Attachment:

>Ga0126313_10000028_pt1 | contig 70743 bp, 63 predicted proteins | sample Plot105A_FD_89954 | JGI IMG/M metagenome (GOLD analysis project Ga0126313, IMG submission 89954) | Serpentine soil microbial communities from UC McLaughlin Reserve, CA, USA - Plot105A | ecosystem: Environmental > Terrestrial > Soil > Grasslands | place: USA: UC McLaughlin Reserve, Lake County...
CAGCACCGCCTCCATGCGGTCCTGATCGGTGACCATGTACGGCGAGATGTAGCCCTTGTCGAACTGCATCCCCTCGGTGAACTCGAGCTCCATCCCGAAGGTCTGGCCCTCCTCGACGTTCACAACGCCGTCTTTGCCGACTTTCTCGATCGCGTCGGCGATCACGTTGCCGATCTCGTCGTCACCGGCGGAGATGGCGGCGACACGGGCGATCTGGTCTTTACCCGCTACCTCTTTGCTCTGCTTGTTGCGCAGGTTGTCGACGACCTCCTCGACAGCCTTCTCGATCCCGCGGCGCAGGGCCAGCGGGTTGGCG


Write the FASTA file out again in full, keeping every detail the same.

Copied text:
>Ga0126313_10000028_pt1 | contig 70743 bp, 63 predicted proteins | sample Plot105A_FD_89954 | JGI IMG/M metagenome (GOLD analysis project Ga0126313, IMG submission 89954) | Serpentine soil microbial communities from UC McLaughlin Reserve, CA, USA - Plot105A | ecosystem: Environmental > Terrestrial > Soil > Grasslands | place: USA: UC McLaughlin Reserve, Lake County...
CAGCACCGCCTCCATGCGGTCCTGATCGGTGACCATGTACGGCGAGATGTAGCCCTTGTCGAACTGCATCCCCTCGGTGAACTCGAGCTCCATCCCGAAGGTCTGGCCCTCCTCGACGTTCACAACGCCGTCTTTGCCGACTTTCTCGATCGCGTCGGCGATCACGTTGCCGATCTCGTCGTCACCGGCGGAGATGGCGGCGACACGGGCGATCTGGTCTTTACCCGCTACCTCTTTGCTCTGCTTGTTGCGCAGGTTGTCGACGACCTCCTCGACAGCCTTCTCGATCCCGCGGCGCAGGGCCAGCGGGTTGGCG